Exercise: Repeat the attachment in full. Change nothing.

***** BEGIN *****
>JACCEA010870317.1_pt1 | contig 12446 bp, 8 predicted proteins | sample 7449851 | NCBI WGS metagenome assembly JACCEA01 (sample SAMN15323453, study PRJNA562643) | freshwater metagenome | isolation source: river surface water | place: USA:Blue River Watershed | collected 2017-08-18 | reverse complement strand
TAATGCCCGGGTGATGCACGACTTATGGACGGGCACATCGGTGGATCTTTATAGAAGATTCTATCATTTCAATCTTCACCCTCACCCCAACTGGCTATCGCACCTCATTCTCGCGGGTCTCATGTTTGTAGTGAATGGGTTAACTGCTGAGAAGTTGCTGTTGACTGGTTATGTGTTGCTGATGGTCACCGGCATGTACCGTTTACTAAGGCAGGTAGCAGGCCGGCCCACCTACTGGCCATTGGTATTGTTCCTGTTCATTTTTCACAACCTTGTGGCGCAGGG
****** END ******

>JACCEA010870317.1_pt1 | contig 12446 bp, 8 predicted proteins | sample 7449851 | NCBI WGS metagenome assembly JACCEA01 (sample SAMN15323453, study PRJNA562643) | freshwater metagenome | isolation source: river surface water | place: USA:Blue River Watershed | collected 2017-08-18 | reverse complement strand
TAATGCCCGGGTGATGCACGACTTATGGACGGGCACATCGGTGGATCTTTATAGAAGATTCTATCATTTCAATCTTCACCCTCACCCCAACTGGCTATCGCACCTCATTCTCGCGGGTCTCATGTTTGTAGTGAATGGGTTAACTGCTGAGAAGTTGCTGTTGACTGGTTATGTGTTGCTGATGGTCACCGGCATGTACCGTTTACTAAGGCAGGTAGCAGGCCGGCCCACCTACTGGCCATTGGTATTGTTCCTGTTCATTTTTCACAACCTTGTGGCGCAGGG